Another Tropic Thunder Post!

via CripChick.

So it turns out that this movie, Tropic Thunder, already infamous for Robert Downey Jr. in blackface, has even more associated with it: a heaping of ableism.

I have no doubt Ben Stiller thought he was creating brilliant satire, but (at least in this exchange) it ends up looking more like an excuse to write dialogue with copious amounts of the word “retard”:

Stiller: There were times when I was doing Jack when I actually felt retarded. Like really retarded.
Downey: Oh yeah. Damn.
Stiller: In a weird way, I had to sort of just free myself up to believe that it was okay to be stupid or dumb.
Downey: To be a moron.
Stiller: Yeah.
Downey: To be moronical.
Stiller: Exactly.
Downey: An imbecile.
Stiller: Yeah. When I was playing a character.
Downey: When you was a character.
Stiller: Yeah, I mean, as Jack. Definitely.
Downey: It’s like working with mercury. It’s how science makes art form.
Stiller: Yeah.
Downey: You an artist.
Stiller: It’s what we do, right?
Downey: Everybody knows you never do a full retard.
Stiller: What do you mean?
Downey: Check it out. Dustin Hoffman, Rainman, look retarded, act retarded, not retarded. Count toothpicks to your cards. Autistic. Sure. Not retarded. You know Tom Hanks, Forrest Gump. Slow, yes. Retarded, maybe. Braces on his legs. But he charmed the pants off Nixon and he won a ping-pong competition? That ain’t retarded. You went full retard, man. Never go full retard.

At any rate, there is a petition one can sign, and I would highly suggest to everyone not to see this movie.

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4 Responses

  1. And, like Robert Downey Jr. in blackface, this seems to be about making fun of Hollywood’s treatment of the group in question (the films they mentioned, The Green Mile, etc.) rather than making fun of the group itself. In fact, there’s really no content here that makes the group itself the joke, and the humor in this scene comes from the ridiculousness of Stiller’s straight-faced description of his own empathy for the disabled, contrasted with the juvenile offensiveness of the word he uses (and from Downey’s satirical point that in Hollywood, some disabilities can be made into art and some can’t).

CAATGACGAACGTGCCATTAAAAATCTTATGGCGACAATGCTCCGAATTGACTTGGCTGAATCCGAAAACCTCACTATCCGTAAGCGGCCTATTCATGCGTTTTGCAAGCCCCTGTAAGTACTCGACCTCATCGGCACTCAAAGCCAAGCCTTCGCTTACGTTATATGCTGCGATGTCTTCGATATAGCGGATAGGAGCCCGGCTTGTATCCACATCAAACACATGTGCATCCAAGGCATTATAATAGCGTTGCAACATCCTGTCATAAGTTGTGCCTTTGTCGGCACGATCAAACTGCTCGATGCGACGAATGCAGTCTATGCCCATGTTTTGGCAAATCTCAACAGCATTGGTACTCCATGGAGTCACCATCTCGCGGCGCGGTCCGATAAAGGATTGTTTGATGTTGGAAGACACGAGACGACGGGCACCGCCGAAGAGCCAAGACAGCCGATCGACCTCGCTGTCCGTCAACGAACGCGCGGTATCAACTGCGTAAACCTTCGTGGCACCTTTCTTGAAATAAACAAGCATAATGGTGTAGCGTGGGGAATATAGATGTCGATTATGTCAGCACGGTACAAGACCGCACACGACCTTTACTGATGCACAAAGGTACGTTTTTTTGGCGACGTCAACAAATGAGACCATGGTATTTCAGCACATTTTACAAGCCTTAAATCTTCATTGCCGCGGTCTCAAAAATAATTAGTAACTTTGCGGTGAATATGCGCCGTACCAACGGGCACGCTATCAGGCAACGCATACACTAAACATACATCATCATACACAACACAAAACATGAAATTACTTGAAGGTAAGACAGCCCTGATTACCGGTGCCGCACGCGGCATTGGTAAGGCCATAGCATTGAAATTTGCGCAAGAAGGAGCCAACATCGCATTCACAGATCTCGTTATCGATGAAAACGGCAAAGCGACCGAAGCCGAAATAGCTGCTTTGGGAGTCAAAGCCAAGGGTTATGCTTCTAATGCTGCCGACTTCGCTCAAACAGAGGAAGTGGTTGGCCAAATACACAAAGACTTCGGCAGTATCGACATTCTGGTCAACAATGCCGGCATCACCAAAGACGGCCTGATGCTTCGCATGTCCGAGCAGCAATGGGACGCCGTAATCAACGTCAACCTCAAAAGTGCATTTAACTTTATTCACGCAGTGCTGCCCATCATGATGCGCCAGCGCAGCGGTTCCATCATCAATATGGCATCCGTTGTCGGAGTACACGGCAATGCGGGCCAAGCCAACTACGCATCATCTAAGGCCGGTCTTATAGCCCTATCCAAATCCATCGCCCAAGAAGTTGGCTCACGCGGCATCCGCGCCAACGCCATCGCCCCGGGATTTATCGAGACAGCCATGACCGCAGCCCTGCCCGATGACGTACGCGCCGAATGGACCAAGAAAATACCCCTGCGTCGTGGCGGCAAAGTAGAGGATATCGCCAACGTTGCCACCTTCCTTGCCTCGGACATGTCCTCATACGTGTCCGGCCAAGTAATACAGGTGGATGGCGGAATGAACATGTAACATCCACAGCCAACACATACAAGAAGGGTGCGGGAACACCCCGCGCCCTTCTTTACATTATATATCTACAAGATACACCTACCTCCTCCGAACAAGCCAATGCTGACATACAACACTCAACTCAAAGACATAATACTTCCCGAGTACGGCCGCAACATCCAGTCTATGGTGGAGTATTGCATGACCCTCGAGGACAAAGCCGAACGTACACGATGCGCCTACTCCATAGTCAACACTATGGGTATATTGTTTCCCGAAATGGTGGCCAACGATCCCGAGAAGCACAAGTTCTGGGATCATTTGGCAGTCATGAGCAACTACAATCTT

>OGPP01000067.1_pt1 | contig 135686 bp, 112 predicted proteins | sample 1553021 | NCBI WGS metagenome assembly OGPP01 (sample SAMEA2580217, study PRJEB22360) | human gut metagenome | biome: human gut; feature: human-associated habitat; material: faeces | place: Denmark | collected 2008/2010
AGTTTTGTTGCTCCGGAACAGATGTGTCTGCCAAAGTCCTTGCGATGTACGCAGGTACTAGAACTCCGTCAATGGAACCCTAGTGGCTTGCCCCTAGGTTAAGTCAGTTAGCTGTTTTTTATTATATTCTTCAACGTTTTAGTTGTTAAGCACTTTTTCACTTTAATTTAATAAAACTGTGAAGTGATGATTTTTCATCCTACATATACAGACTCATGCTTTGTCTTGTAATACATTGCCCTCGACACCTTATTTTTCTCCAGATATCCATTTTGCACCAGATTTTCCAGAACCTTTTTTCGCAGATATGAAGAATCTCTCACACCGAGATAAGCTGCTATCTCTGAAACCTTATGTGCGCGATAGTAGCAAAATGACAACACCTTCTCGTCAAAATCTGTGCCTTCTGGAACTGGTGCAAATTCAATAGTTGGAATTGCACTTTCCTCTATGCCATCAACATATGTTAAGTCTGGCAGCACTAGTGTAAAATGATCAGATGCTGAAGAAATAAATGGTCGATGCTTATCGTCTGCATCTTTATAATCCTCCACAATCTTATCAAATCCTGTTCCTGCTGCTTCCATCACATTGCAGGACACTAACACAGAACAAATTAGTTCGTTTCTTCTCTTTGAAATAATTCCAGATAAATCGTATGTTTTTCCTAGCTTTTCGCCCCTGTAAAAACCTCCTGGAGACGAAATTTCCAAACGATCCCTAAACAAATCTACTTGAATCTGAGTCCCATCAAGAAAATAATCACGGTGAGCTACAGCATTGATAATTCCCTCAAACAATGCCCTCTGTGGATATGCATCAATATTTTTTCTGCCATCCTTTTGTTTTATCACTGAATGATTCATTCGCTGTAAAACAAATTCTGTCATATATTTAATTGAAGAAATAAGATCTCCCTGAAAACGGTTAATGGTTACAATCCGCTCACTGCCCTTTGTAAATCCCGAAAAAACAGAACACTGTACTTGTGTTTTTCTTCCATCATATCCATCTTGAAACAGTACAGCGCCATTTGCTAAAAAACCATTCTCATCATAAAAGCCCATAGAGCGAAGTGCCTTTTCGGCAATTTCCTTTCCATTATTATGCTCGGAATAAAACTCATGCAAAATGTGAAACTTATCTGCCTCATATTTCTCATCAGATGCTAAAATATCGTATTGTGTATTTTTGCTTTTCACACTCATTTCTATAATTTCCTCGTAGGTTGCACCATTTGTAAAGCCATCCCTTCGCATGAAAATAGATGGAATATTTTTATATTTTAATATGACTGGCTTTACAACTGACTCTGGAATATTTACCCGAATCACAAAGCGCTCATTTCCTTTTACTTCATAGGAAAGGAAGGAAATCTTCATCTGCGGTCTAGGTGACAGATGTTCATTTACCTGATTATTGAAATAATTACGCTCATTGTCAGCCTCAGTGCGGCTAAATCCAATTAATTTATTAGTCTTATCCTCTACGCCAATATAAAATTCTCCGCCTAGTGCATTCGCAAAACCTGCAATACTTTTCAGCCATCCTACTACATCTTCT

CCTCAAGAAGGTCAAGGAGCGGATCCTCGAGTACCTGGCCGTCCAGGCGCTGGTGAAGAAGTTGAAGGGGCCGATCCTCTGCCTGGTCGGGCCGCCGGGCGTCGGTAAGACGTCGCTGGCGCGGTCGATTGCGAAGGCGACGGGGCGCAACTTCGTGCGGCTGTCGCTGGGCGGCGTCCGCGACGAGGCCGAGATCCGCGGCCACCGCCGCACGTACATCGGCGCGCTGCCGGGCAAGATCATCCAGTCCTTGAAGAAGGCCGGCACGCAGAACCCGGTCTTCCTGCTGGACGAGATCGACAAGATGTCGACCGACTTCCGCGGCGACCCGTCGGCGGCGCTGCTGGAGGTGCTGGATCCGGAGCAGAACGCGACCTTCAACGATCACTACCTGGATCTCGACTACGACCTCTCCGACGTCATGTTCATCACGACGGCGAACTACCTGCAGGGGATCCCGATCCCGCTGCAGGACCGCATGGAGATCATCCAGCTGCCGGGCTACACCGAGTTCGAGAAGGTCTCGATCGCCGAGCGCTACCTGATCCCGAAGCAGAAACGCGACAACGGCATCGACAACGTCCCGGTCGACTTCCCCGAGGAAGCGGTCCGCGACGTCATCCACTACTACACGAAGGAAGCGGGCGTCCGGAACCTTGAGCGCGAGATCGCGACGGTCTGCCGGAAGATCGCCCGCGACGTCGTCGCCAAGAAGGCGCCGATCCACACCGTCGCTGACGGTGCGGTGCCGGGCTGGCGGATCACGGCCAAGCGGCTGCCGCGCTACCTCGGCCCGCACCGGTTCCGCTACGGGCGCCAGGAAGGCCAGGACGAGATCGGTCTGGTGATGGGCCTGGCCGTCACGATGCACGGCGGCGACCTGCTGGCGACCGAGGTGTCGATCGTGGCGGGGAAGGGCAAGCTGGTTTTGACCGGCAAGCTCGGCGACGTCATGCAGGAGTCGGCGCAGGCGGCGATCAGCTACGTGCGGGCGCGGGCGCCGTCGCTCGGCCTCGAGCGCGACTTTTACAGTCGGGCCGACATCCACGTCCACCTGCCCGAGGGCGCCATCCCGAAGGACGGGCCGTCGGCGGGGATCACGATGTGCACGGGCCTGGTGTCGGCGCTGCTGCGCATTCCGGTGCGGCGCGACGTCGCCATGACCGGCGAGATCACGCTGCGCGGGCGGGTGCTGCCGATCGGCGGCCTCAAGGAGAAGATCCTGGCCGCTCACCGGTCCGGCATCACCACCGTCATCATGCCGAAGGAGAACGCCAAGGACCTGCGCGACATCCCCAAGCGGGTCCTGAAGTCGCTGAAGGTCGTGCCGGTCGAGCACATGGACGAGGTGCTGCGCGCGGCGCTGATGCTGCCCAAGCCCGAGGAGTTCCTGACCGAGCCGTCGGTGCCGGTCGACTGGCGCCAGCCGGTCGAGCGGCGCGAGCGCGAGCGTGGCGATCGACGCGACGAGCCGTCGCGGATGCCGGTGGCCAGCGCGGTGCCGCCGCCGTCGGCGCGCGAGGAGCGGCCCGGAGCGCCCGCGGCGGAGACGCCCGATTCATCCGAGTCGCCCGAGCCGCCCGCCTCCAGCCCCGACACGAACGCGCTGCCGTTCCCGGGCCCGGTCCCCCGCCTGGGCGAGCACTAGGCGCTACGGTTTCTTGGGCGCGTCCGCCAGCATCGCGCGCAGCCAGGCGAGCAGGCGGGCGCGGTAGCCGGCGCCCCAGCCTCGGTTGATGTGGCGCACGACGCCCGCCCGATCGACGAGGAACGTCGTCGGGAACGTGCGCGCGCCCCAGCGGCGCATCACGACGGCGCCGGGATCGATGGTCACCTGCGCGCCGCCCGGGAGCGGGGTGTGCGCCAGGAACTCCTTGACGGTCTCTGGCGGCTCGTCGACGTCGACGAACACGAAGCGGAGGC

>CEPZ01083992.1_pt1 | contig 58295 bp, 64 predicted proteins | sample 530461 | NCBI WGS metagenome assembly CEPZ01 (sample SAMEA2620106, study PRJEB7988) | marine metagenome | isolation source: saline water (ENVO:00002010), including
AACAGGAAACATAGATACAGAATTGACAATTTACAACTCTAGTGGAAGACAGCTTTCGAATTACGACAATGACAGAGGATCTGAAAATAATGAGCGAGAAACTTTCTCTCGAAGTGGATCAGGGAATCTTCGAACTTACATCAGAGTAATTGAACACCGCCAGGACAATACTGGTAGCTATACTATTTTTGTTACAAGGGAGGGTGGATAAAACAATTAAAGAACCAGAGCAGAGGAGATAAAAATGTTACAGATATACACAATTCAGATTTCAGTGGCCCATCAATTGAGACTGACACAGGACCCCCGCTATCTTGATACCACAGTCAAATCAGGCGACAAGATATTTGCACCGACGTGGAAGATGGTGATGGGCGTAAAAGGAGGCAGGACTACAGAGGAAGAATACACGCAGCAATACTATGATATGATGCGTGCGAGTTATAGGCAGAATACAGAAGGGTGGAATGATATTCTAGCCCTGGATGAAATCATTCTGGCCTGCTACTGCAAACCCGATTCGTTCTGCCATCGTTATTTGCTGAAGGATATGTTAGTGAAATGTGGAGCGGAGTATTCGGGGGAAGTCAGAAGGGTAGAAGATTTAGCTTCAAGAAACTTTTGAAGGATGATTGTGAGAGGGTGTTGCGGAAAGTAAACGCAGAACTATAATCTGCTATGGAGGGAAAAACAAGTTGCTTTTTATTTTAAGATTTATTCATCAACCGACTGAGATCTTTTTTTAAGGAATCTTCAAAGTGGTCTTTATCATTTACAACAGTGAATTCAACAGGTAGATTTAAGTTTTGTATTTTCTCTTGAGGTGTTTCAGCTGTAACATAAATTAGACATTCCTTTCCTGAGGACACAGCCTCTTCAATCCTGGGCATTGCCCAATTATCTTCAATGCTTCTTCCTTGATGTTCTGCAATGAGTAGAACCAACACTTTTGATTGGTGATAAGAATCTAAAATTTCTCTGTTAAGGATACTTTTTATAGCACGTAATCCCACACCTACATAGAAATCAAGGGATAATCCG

I’m also not sure what you’re warning us against with this: …I would highly suggest to everyone not to see this movie. Because we might not like it? Because we might be offended by it? Because we’ll reveal ourselves as insensitive? It’s clear that you’re not interested in the movie; it seems that “everyone” will decide for themselves.

  2. Perhaps “everyone” can be amended to mostly include the people who read here. The problem I have is that it’s written and directed by a guy who’s mostly made his living by appealling to the same audiences that would attend movies by the Farrelly Brothers (though, to be fair, I always did like Dumb and Dumber) so I don’t really think this movie accomplishes much. I suppose I’d have to see it, but to be honest, I’d be more comfortable if it was made by other people who are more popular with other audiences.

    But, maybe that’s a problem with the marketing instead – it’s being marketed as some kind of…well, typical Ben Stiller/Jack Black comedy feature.

  3. like i said in a comment on the pandagon review, no, its still not ok. its like vice magazine in film form where its ok to be offensive cos youre making fun of the people who really think like that. the problem is it casts bigots as this rare creature, as opposed to a part of everyone, so you dont have to examine your own predjudice, you can just laugh at the klan or whatever and feel good about yourself.

    in contrast i really liked “harold and kumar escape from guantanamo bay” in part becos nobody was spared, it made clear we are all in some way total assholes, while at the same time humanizing the standard people demonized like george bush and alabama rednecks. it was smart.

    tropic thunder looks to be the opposite of smart.

  4. Robert Downey Jr. cracks me up… he’s got a knack for not taking himself too seriously

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